Youth Leaders are Changing the Conversation on College Access
by Cassie Schwerner, Senior Vice President of National Partnerships, Schott Foundation
Reprinted with permission from the Schott Foundation
“If you have a friend of a friend with a kid – even a stranger – remind them that they’re worth something.”
Student Karoline Jimenez urged this of her audience after an hour of tears and testimony at the Philanthropy New York (PNY) June 17 screening of "Stepping Up," a glimpse into the world of college access by filmmaker Julie Dressner. This feature-length documentary will highlight the woefully high 250:1 student-to-guidance counselor ratio in New York City. Guidance counselors have little time, says the film, to spend with their assigned students on college guidance, and there are deep disparities between students from low-income and high-income backgrounds who succeed in obtaining a bachelor’s degree.
In an effort to close this guidance gap, then-high school students Karoline and friends Christine Rodriguez and Enoch Jemmott commit to helping their peers navigate the college application process. "Stepping Up" follows the three young people, trained by College Access: Research & Action (CARA), on their journey as high school peer counselors, even as they themselves undergo the intensive process of applying to schools.
“We want to believe that education is the great equalizer and there is social mobility in our country… What we find and see in this film is that is not always the case.”
At this special PNY screening, I served as moderator of a panel discussion with Julie and the students in which they discussed the flaws of the current guidance counselor system, the college application process and what the students had learned from their experiences both as peer counselors at their schools’ Student Success Centers and during their first year at college. Karoline and Enoch recounted times in which they felt frustrated undertaking their own college applications and described the lack of empathy Karoline said she often faced in high school.
“As students,” she said, “we want to feel appreciated, we want to feel welcomed, we need to feel like we have a purpose – to be there, to do something, to learn something.”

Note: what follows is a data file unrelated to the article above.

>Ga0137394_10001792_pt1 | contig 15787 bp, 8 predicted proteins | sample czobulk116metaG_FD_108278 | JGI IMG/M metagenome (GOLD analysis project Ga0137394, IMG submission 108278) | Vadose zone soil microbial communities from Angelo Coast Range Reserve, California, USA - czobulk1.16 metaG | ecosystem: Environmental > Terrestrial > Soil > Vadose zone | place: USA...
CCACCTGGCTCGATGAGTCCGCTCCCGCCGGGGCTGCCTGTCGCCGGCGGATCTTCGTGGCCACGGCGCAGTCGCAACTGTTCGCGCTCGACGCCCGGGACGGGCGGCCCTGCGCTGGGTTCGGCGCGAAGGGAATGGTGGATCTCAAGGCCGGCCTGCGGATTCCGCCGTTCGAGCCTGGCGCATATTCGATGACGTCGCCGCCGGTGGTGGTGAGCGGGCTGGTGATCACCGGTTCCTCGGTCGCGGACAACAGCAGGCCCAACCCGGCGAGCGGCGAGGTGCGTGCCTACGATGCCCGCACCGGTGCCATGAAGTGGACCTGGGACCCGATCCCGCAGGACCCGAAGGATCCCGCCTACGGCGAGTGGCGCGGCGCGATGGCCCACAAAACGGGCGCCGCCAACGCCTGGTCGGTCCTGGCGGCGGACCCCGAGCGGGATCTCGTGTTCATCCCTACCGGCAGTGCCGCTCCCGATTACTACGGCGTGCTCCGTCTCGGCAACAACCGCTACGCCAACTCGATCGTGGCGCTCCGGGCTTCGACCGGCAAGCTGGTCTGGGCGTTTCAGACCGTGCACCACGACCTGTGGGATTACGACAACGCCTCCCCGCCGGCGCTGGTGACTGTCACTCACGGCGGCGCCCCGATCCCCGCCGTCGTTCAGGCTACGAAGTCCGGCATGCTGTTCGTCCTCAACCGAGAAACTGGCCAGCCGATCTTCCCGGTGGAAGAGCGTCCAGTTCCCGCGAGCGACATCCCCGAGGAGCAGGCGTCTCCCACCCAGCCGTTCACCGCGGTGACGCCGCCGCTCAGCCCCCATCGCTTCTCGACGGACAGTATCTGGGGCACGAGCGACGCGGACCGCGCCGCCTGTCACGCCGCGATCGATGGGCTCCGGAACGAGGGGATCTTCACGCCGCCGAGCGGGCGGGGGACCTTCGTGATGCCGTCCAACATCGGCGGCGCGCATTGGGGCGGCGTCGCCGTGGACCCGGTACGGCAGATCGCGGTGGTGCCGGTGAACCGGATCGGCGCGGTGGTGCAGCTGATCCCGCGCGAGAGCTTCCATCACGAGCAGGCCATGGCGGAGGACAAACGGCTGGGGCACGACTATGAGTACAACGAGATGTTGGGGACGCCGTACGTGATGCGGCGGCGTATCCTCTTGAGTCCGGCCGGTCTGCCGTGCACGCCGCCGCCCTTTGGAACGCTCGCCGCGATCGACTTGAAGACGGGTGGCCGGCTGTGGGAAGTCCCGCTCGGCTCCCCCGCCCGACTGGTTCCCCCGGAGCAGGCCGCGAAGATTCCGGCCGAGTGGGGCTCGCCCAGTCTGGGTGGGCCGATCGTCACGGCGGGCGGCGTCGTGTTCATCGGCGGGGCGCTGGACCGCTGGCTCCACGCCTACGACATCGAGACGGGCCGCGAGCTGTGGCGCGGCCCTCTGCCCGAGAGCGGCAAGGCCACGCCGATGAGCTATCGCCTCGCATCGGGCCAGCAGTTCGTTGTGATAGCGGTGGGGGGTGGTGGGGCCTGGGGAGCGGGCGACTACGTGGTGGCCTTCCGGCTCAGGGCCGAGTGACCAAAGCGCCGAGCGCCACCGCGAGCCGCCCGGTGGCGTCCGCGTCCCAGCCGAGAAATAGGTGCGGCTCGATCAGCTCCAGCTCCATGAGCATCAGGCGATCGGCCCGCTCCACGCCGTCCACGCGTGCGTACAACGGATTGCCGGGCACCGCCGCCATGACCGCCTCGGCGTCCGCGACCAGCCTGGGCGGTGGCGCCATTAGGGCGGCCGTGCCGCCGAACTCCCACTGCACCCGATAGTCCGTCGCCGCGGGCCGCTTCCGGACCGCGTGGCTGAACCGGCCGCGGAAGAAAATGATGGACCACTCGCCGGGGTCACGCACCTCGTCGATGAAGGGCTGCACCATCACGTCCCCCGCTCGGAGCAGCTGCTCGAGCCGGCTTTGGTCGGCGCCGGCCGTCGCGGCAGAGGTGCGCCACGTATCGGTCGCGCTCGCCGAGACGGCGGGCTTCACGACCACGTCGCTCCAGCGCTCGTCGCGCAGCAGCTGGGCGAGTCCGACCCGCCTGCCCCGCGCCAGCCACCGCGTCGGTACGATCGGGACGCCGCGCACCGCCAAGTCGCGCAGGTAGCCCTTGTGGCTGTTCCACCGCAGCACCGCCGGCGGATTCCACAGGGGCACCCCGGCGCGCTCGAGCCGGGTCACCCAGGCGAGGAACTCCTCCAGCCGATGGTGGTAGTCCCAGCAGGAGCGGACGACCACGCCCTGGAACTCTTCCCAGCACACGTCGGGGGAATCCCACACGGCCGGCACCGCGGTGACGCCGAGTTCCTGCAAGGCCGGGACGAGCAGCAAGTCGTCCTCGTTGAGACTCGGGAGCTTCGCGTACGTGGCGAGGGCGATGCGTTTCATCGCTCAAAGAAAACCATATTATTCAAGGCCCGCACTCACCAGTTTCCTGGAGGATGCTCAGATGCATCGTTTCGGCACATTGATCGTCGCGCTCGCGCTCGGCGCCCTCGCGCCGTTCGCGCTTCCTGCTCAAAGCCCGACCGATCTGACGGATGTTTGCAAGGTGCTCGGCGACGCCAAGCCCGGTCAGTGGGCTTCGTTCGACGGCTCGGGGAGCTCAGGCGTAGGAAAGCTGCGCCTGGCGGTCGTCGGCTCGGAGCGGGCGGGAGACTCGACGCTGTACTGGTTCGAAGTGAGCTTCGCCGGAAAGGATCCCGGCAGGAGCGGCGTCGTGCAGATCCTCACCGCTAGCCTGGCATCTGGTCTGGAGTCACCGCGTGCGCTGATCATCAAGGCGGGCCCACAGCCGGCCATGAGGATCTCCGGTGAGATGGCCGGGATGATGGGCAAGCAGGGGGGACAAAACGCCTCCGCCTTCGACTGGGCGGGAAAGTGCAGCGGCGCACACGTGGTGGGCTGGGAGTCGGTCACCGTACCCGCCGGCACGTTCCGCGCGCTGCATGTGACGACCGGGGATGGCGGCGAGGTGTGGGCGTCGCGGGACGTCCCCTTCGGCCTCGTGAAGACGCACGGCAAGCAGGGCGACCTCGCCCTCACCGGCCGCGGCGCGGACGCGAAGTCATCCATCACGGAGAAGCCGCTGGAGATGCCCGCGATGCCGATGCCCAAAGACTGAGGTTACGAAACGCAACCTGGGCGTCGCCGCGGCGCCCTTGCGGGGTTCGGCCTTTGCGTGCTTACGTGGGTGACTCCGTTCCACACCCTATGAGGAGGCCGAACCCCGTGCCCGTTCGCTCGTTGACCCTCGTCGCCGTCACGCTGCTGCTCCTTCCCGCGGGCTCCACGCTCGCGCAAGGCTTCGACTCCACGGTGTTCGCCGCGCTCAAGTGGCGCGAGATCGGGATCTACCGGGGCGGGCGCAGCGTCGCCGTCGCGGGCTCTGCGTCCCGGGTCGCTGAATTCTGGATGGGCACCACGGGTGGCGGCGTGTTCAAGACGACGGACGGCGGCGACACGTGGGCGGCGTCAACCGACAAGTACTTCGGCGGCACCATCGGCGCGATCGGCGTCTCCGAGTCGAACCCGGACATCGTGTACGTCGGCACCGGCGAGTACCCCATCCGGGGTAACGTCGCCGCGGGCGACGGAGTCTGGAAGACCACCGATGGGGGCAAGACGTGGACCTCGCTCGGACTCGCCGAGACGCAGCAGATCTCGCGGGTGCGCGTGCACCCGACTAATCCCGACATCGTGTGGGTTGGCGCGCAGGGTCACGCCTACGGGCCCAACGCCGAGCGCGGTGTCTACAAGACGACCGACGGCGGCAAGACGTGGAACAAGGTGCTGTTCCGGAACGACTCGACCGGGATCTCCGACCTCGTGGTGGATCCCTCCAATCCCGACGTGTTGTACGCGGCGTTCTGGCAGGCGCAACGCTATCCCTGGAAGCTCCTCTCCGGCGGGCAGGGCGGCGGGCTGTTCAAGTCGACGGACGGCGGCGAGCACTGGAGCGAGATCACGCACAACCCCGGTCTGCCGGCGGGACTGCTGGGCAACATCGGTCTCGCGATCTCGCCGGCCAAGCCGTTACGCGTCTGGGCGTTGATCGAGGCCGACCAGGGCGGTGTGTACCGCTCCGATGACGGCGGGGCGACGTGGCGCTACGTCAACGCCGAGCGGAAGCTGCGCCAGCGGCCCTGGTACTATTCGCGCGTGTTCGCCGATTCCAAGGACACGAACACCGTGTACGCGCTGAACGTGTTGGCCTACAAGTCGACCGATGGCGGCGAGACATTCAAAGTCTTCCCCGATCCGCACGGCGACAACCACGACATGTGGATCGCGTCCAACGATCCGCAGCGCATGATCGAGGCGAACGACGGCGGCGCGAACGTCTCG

“Keep that burning urge for positive reform,” Enoch offered, encouraging audience members to do their part as advocates for public education.
"Stepping Up" showcases beautifully the lives and experiences of the students as agents of power – not as victims and certainly not through the stereotypical lens media uses to represent young people of color. I hope everyone working in youth development, college access and philanthropy has the opportunity to see this film. It frames youth leadership and organizing in a profoundly needed way.
What does Julie hope will happen as a result of her film?
“We, in general, want to believe that education is the great equalizer and there is social mobility in our country… What we find and see in this film is that is not always the case.”
She believes this film is a great opportunity to “bring the voices and the perspectives and the experiences of the young people who are the subjects of the film to the national debate that’s happening right now about, ‘How do we increase access to higher education for low income students of color?’”
For more information on CARA’s programs to confront the gap in post-secondary guidance faced by first-generation to college students in New York City, visit CARA online at www.caranyc.org.
And a special shout-out goes to the Urban Youth Collaborative, which was instrumental in bringing Student Success Centers to NYC.